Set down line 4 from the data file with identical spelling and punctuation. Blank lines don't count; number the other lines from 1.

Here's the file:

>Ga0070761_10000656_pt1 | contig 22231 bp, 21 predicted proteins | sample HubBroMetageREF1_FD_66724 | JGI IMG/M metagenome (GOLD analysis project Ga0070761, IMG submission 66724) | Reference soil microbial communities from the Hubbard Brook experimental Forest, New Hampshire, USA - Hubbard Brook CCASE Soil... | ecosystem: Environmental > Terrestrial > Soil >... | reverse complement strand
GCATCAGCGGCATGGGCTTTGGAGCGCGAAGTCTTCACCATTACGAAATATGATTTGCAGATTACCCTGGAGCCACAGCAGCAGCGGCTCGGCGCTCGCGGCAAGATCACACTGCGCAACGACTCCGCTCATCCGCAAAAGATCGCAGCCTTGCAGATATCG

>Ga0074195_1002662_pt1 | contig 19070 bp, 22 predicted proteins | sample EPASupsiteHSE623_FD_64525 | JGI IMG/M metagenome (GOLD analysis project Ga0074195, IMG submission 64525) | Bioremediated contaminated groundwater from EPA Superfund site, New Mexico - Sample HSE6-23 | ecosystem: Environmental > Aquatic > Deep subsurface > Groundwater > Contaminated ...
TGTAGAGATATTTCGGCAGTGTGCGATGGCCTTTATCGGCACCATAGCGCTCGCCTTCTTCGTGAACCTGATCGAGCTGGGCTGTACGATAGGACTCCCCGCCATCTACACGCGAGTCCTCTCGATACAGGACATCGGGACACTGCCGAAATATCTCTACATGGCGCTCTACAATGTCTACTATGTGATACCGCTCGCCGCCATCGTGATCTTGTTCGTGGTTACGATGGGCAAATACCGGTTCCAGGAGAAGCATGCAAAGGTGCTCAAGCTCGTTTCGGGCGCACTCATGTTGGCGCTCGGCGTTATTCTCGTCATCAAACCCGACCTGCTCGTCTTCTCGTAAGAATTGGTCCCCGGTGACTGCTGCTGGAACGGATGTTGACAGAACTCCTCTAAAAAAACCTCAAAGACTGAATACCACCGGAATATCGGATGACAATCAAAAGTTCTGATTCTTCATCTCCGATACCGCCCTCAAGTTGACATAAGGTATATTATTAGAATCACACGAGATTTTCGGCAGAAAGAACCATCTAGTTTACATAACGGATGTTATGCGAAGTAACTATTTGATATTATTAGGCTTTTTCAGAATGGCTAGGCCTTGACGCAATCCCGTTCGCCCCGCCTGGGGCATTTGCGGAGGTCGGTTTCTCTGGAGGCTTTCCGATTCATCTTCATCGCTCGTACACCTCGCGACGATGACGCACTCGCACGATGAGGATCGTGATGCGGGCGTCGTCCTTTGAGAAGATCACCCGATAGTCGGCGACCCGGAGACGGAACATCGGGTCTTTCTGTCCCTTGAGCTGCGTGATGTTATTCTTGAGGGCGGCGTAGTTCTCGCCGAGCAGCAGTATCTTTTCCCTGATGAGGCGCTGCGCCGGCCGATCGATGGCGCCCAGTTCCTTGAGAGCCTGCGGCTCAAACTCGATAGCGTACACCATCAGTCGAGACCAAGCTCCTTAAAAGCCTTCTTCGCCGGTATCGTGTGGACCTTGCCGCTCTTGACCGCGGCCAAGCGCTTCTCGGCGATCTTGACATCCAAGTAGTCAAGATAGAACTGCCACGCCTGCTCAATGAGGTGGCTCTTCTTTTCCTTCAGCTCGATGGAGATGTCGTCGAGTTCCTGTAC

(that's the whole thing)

TGTAGAGATATTTCGGCAGTGTGCGATGGCCTTTATCGGCACCATAGCGCTCGCCTTCTTCGTGAACCTGATCGAGCTGGGCTGTACGATAGGACTCCCCGCCATCTACACGCGAGTCCTCTCGATACAGGACATCGGGACACTGCCGAAATATCTCTACATGGCGCTCTACAATGTCTACTATGTGATACCGCTCGCCGCCATCGTGATCTTGTTCGTGGTTACGATGGGCAAATACCGGTTCCAGGAGAAGCATGCAAAGGTGCTCAAGCTCGTTTCGGGCGCACTCATGTTGGCGCTCGGCGTTATTCTCGTCATCAAACCCGACCTGCTCGTCTTCTCGTAAGAATTGGTCCCCGGTGACTGCTGCTGGAACGGATGTTGACAGAACTCCTCTAAAAAAACCTCAAAGACTGAATACCACCGGAATATCGGATGACAATCAAAAGTTCTGATTCTTCATCTCCGATACCGCCCTCAAGTTGACATAAGGTATATTATTAGAATCACACGAGATTTTCGGCAGAAAGAACCATCTAGTTTACATAACGGATGTTATGCGAAGTAACTATTTGATATTATTAGGCTTTTTCAGAATGGCTAGGCCTTGACGCAATCCCGTTCGCCCCGCCTGGGGCATTTGCGGAGGTCGGTTTCTCTGGAGGCTTTCCGATTCATCTTCATCGCTCGTACACCTCGCGACGATGACGCACTCGCACGATGAGGATCGTGATGCGGGCGTCGTCCTTTGAGAAGATCACCCGATAGTCGGCGACCCGGAGACGGAACATCGGGTCTTTCTGTCCCTTGAGCTGCGTGATGTTATTCTTGAGGGCGGCGTAGTTCTCGCCGAGCAGCAGTATCTTTTCCCTGATGAGGCGCTGCGCCGGCCGATCGATGGCGCCCAGTTCCTTGAGAGCCTGCGGCTCAAACTCGATAGCGTACACCATCAGTCGAGACCAAGCTCCTTAAAAGCCTTCTTCGCCGGTATCGTGTGGACCTTGCCGCTCTTGACCGCGGCCAAGCGCTTCTCGGCGATCTTGACATCCAAGTAGTCAAGATAGAACTGCCACGCCTGCTCAATGAGGTGGCTCTTCTTTTCCTTCAGCTCGATGGAGATGTCGTCGAGTTCCTGTAC